He had a ritual of going every spring to the Dublin Mountains to pick primroses with the family. The journey, given his famously fast driving, must have been a bit rough—his daughter Eavan later said looking at a painting of primroses which had belonged to her father made her feel carsick because it reminded her of those trips.28
And then there was golf, to which he cheerfully admitted he was “addicted”, even in old age.29 At the time of his election as Taoiseach, he was Captain of Portmarnock Golf Club, and an editorial in Irish Golf magazine remarked that his choice for both posts was wise, as “John Costello despite his very retiring manner makes one respect him and feel confidence in him.”30
However, it would appear that despite his “addiction”, he wasn’t a particularly strong golfer—his son recalled that, even being generous, he was no more than “average”.31 The Irish Golf editorial noted that “he never played golf except for the fun and exercise of it”, and went on to pay a rather backhanded compliment: “When one has seen a golfer take the rough with the smooth in the most equable of manners, when he could miss a shortish putt without thinking the world was collapsing, then one can have confidence in the new Taoiseach. A broad fairway to him, though if he does find the rough he will get out of it calmly and well.”32 Every Sunday for years, Costello played in the same four-ball in Portmarnock, with Dick Browne of the ESB, an old school friend; Dick Rice, chairman of the Revenue Commissioners; and Seamus O’Connor, the Dublin City Sheriff.33 It was on one such occasion in 1948 that he wrestled with the dilemma of whether he should accept the position of Taoiseach.
A less benign addiction was to smoking—he was an inveterate smoker of Churchman cigarettes, although according to his son he didn’t actually inhale.34 In conversation, an observer noted, he had two habits—“twiddling a pencil, and keeping his cigarette tucked in the corner of his mouth while talking”.35 One of his more impassioned contributions to the Dáil was on the question of tobacco, which he argued was a necessity rather than a luxury, and should be taxed accordingly. “It enables everyone, whether rich or poor, to carry on his work … In addition to giving a certain amount of comfort, and soothing the nerves … it gives him a certain amount of relaxation, and enables him to do his work better.”36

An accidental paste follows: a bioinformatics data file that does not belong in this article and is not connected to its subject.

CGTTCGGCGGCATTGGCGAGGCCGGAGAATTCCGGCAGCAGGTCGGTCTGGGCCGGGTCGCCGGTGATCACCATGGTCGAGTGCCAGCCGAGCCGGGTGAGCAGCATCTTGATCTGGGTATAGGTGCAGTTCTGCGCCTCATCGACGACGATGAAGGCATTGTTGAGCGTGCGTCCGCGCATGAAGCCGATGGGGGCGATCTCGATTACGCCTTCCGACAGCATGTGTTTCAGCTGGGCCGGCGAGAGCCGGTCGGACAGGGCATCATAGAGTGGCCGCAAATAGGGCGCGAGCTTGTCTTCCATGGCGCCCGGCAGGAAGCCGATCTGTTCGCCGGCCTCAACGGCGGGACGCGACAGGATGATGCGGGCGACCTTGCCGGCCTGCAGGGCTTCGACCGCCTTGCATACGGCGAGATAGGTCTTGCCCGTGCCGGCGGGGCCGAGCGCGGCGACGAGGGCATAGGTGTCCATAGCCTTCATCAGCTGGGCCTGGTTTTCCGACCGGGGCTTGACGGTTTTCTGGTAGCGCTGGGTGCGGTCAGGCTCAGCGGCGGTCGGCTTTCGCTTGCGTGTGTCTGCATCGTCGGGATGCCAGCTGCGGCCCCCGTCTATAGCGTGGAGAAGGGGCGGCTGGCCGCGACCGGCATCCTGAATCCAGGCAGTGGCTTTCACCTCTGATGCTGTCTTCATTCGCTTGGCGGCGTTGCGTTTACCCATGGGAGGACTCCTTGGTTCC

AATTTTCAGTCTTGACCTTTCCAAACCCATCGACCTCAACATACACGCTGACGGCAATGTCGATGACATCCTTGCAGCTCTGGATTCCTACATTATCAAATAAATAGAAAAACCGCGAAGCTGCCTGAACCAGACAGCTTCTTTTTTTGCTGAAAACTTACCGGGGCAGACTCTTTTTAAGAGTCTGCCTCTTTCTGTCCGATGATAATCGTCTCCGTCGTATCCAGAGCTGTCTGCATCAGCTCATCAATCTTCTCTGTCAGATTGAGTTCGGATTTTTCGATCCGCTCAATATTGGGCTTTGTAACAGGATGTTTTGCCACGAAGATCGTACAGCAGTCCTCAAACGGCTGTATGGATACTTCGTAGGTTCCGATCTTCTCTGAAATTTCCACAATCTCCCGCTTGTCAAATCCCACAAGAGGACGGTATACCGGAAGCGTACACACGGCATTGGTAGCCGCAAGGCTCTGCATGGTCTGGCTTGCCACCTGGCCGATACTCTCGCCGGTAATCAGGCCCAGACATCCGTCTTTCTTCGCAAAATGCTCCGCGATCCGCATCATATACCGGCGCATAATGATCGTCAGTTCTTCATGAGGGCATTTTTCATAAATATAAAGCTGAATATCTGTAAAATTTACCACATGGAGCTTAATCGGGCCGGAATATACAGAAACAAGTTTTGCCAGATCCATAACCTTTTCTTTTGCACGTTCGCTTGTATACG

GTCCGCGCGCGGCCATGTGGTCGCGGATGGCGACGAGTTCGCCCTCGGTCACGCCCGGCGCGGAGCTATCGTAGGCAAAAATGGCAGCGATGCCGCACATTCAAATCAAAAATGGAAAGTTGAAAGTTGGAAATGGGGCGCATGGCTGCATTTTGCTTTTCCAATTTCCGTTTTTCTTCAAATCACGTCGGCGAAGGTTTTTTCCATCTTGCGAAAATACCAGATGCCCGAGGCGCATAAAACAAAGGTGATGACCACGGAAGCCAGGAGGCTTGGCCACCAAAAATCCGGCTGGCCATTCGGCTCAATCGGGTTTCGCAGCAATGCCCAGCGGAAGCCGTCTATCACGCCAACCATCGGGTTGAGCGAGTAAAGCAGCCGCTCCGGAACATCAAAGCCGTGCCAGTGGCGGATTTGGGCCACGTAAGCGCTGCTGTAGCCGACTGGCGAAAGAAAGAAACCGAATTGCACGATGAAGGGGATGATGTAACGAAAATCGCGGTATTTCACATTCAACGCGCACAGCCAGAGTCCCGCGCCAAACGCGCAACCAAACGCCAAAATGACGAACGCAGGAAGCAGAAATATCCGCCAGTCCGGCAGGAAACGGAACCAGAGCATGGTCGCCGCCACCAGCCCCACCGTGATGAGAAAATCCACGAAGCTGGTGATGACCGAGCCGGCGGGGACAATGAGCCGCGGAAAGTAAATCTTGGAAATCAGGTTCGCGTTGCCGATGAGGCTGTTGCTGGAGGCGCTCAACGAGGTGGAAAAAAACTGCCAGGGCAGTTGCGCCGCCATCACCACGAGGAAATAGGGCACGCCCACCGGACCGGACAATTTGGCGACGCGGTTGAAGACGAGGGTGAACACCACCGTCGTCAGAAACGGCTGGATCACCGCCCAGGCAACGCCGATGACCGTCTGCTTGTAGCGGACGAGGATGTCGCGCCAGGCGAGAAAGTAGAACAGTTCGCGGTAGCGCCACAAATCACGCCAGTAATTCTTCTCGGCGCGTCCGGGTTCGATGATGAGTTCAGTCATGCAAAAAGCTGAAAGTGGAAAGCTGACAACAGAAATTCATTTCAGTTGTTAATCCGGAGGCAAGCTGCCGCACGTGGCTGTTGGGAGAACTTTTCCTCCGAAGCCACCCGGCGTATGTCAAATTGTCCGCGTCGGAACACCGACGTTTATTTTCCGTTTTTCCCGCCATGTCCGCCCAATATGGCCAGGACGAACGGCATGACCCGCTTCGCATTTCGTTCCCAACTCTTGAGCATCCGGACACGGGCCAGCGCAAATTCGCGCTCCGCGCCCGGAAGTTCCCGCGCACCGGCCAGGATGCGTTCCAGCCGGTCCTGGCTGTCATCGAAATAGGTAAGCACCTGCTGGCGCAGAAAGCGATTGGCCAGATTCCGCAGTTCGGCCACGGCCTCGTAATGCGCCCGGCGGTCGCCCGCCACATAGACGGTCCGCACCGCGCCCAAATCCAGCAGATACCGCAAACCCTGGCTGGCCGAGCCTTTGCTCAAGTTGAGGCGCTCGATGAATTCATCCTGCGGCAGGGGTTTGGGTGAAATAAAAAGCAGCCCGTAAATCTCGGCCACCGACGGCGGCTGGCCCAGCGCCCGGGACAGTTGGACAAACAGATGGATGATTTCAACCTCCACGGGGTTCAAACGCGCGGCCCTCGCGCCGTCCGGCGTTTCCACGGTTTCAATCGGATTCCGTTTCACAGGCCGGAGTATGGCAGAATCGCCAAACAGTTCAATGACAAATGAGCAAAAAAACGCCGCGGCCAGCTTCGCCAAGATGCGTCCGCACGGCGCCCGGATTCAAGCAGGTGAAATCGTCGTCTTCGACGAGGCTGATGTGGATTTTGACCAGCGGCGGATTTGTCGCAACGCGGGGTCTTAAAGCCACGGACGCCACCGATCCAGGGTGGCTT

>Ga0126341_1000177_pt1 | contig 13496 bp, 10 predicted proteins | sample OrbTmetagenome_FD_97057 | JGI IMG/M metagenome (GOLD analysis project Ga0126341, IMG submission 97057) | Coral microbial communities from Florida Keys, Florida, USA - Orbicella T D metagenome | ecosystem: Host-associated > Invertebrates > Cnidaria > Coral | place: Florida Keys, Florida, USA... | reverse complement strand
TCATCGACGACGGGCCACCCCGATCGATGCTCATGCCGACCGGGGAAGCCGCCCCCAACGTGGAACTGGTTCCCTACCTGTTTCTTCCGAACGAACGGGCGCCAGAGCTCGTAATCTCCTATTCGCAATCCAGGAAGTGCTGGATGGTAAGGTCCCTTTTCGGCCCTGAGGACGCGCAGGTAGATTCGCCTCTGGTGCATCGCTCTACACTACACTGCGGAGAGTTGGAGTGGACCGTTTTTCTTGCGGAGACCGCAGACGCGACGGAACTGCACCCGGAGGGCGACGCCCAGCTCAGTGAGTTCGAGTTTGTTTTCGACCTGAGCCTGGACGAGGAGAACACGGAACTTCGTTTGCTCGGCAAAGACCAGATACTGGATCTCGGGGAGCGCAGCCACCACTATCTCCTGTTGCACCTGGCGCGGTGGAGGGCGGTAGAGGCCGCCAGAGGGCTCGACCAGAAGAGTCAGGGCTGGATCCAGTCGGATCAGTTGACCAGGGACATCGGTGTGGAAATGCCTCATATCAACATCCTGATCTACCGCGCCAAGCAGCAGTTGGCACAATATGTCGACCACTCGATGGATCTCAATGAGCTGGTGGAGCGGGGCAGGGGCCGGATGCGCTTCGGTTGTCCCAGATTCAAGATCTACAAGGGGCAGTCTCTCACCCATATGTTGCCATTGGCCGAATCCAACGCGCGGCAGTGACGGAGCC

He was a famously dapper dresser.37 In 1948, the British Lord Chancellor, William Jowitt, paid him a compliment by suggesting he might visit a tailor in Dublin while on holidays in Ireland “to see if I can approach nearer your standard” of sartorial elegance.38
Another factor much remarked upon was Jack Costello’s modesty. Tom Finlay, later to be Chief Justice, recalled his “absolute humility” as one of the most remarkable things about him. He would have been taken aback if Finlay, as a young barrister appearing in court with him, let him through a door first.39 Again, the News Review noted in 1949 that as Taoiseach, “the idea of anyone wanting to write an article about him still amuses him”.40 The young Fine Gael activist Richie Ryan had the job of announcing Costello’s arrival into the Drawing Room of the Mansion House during the 1949 Fine Gael Ard Fheis. As he called out, “Ladies and Gentlemen—the Taoiseach!” he got an “almighty thump” in the back and heard Costello growl, “Cut that out, Richie, I don’t want any of that nonsense.”41
This modesty, as well as his personal kindness, had major political implications, as it played a role in his selection as the inter-party group’s candidate for Taoiseach. Noel Hartnett was a leading figure in Clann na Poblachta who fell out with Seán MacBride—and, by extension, with Costello—over the Mother and Child Scheme and the Battle of Baltinglass (a controversy over political influence in the filling of a post office appointment). In 1959 he wrote that Costello’s faults as a politician sprang “almost exclusively from excessive loyalty to his colleagues”. This loyalty, Hartnett said, “led him occasionally to defend actions and policies which would better have been condemned”. Hartnett pointed to another of Costello’s characteristics—his avoidance of bitterness—as the reason for his choice as Taoiseach, and pointed out that the members of all the parties in the Inter-party Governments “trusted and respected him”.42
This judgment had been borne out at the time of his election by others, including High Court judge T.C. Kingsmill Moore, a former Independent senator who told Costello, “you were almost unique in the Dáil in that all parties liked and trusted you, no matter how bitterly opposed to you”.43 Similarly, The O’Mahony, a former Fine Gael TD (who was also to fall out with Costello over the Baltinglass issue), wrote to him in 1948, “If you are able to keep that varied coalition of parties together I think you will have brought about a miracle, but from what I saw of you during the eleven years I was in the Dáil I don’t believe anyone else would ever have a chance.”44
Reluctant he may have been. But John A. Costello, thanks to his background, his career, and most importantly his personality, was in 1948 in a pivotal position to make history.